Bailouts and buyouts

LDC's prolific deal rate has raised questions about the use of bailout cash – and, more broadly, about the merits of private equity, writes Andy Thomson.

“What we are doing fits absolutely with what the bank expects us to do, and presumably also what the government would expect us to do.”  This was the view expressed to PEO yesterday by Peter Brooks, managing director at LDC, the private equity arm of the UK’s Lloyds Banking Group.

And what is it that LDC does? “We simply support UK companies. We put in development capital and we seek to increase the number of employees and the turnover and profits of the company in question. Private equity firms like ours are massive funders of UK industry.”

Andy Thomson

LDC created a stir when recent Dealogic figures showed it had become the most active investor in UK buyouts, with three times more deals completed than any of its rivals in the first nine months. On the face of it, investing strongly in new deals in 2009 looks a good move. Valuations are low, investments made during recessions tend to deliver significant out-performance, and – unlike the vast majority of its rivals – LDC has the resources of a very large balance sheet to call on. And that’s where a big PR problem has arisen.

This is a balance sheet that was, after all, propped up by a £17 billion government bailout in the wake of the financial crisis and which today stands to benefit further from a £21 billion capital raising, which is currently being discussed and is expected to see the government inject a further £6 billion to maintain its current 43.5 percent stake in the bank.

Because of this unusually direct and sensitive link between taxpayer money and the activities of a private equity firm, questions have been raised in press reports and by politicians about the appropriate use of bailout cash.

“Was a private equity unit supposed to benefit from the bailout?” asked the headline of an article in the Times newspaper. In a Sunday Times piece about LDC’s reported talks to buy a minority stake in new Formula One team Manor Motorsport, Liberal Democrat Treasury spokesman Vince Cable was quoted as follows: “Many customers will find it impossible to understand why, when Lloyds is cutting back on lending to thousands of small but sound British companies, they have money to spend on vanity projects of this kind.”

In reality, it seems as though LDC – cognisant of the look-bad factor – has gone out of its way to avoid the glitzier aspects of such a deal. It is understood to be insisting that, if a deal goes ahead, it does not have its name on the Manor car and will not engage in any promotional activity. To LDC, it is likely that this is simply a transaction that makes sense from a commercial perspective. And it arguably deserves to be taken on trust on this: LDC has, according to reports, delivered the best return on risk-weighted capital of any part of its parent organisation.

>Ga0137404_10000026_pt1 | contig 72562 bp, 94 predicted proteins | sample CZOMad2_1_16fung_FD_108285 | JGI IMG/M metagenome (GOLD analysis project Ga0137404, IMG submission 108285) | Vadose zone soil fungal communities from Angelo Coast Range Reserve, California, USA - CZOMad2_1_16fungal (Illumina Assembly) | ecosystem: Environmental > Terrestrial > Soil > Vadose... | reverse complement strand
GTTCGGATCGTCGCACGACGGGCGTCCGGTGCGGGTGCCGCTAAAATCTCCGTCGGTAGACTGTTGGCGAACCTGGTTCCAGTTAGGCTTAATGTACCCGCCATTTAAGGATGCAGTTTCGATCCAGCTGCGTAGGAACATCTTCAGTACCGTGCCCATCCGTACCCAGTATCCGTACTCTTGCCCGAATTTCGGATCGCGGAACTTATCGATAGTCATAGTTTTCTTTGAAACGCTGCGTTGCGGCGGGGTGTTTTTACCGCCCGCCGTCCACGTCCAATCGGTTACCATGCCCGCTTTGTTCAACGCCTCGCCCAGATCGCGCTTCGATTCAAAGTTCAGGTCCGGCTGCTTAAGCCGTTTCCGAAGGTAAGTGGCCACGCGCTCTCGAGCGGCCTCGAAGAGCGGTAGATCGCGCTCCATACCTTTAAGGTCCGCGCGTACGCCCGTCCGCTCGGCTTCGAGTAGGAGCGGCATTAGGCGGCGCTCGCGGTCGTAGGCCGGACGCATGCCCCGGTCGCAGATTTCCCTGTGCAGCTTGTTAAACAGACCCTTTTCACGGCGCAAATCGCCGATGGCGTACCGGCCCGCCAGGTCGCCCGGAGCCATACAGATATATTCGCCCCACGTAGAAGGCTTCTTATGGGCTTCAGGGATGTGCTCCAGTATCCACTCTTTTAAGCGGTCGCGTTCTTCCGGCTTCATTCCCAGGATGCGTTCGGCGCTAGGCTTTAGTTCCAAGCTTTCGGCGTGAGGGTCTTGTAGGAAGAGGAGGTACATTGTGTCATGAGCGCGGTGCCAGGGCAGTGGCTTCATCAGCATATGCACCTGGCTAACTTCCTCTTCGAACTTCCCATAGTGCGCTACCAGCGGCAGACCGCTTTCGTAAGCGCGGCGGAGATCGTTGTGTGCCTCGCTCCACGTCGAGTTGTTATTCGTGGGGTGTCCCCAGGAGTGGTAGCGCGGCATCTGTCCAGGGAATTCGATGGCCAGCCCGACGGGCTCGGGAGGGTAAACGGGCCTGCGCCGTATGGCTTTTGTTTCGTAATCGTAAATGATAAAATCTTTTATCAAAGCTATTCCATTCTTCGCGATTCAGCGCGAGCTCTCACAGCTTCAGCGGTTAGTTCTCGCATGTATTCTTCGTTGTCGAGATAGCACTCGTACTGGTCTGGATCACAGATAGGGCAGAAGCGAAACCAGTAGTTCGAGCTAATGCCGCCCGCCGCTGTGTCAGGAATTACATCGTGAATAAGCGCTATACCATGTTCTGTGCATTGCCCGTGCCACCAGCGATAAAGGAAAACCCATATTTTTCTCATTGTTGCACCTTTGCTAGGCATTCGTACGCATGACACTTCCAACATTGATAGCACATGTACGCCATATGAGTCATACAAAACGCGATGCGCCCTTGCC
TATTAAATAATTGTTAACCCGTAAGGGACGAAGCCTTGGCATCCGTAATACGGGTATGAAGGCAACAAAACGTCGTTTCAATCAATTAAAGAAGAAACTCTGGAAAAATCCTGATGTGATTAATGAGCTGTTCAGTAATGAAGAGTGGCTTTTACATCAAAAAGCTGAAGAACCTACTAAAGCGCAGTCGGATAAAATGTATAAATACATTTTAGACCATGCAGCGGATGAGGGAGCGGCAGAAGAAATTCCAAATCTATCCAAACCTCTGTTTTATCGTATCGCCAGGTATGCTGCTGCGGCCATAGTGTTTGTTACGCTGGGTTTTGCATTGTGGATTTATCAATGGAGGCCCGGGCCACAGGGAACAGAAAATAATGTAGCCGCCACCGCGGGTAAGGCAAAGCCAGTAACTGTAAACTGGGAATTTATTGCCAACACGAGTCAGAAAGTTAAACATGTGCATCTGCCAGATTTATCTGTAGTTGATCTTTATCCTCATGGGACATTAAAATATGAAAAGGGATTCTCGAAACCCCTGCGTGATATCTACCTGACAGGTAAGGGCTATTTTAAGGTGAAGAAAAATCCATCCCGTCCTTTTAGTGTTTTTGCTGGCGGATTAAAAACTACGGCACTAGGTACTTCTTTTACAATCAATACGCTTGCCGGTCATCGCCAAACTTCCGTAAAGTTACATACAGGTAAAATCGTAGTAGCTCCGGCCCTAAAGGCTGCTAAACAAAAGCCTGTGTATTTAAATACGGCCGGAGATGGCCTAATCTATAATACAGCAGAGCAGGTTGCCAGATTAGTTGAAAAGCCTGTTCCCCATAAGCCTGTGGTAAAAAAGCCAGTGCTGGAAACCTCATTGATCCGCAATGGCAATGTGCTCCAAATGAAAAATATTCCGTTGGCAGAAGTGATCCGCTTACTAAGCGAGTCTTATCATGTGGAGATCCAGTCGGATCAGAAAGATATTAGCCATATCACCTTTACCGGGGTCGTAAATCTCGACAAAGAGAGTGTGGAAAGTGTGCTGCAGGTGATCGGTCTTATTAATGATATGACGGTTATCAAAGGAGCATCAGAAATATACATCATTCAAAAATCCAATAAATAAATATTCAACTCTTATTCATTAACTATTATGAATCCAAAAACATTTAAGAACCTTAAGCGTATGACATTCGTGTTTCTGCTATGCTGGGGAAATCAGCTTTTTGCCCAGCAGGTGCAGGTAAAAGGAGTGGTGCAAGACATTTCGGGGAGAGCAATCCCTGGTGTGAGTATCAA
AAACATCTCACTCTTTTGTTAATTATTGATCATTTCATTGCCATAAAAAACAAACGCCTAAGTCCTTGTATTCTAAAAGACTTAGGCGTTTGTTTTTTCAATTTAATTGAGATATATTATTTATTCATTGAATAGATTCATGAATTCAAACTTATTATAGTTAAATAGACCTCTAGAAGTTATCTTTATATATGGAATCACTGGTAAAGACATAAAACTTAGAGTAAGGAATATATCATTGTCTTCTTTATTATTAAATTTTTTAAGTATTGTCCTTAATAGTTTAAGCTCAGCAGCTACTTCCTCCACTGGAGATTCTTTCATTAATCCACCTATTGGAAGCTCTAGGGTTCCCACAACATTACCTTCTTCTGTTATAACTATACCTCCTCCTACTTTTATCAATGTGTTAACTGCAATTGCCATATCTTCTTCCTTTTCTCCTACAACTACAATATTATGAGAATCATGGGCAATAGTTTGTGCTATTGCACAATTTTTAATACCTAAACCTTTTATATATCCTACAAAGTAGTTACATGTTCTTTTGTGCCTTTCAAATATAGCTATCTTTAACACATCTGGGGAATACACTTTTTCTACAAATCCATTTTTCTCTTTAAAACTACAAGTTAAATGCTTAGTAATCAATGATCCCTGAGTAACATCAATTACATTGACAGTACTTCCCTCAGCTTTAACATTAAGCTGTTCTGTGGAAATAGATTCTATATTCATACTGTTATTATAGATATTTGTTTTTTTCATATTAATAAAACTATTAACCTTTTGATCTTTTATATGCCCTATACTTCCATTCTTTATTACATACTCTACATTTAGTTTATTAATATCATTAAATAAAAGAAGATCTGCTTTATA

This commercial argument perhaps should be good enough in itself to answer the critics. After all, is the end goal not to produce a healthy Lloyds Banking Group and potentially yield taxpayers a decent return on their money? In Brooks’ view, of course, LDC is also a contributor to societal good – notably as a creator of jobs. And there are statistics (provided by organisations such as the BVCA) that support the notion of PE firms making a positive net contribution to the jobs total.          

The problem is that this message still doesn’t seem to be getting across. The mountain of bad LBO debt that could plausibly cause further “systemic” issues for the banks means that private equity is viewed with suspicion by many – and by some as one of the outright bad guys of the crisis. The furore around LDC’s activities shows that this suspicion does not attach solely to the largest end of the market (some who should know better seem incapable of making the distinction between LBO and mid-market strategies).

Take a look at recent press coverage of private equity – putting the rather distinctive case of LDC aside – and much of it creates an impression of an activity perceived to be a little too risky, shadowy and self-serving. The industry may have hoped that the PR battle over taxation was an isolated skirmish that could be fought and laid to rest. Recent evidence hints at new battle lines forming.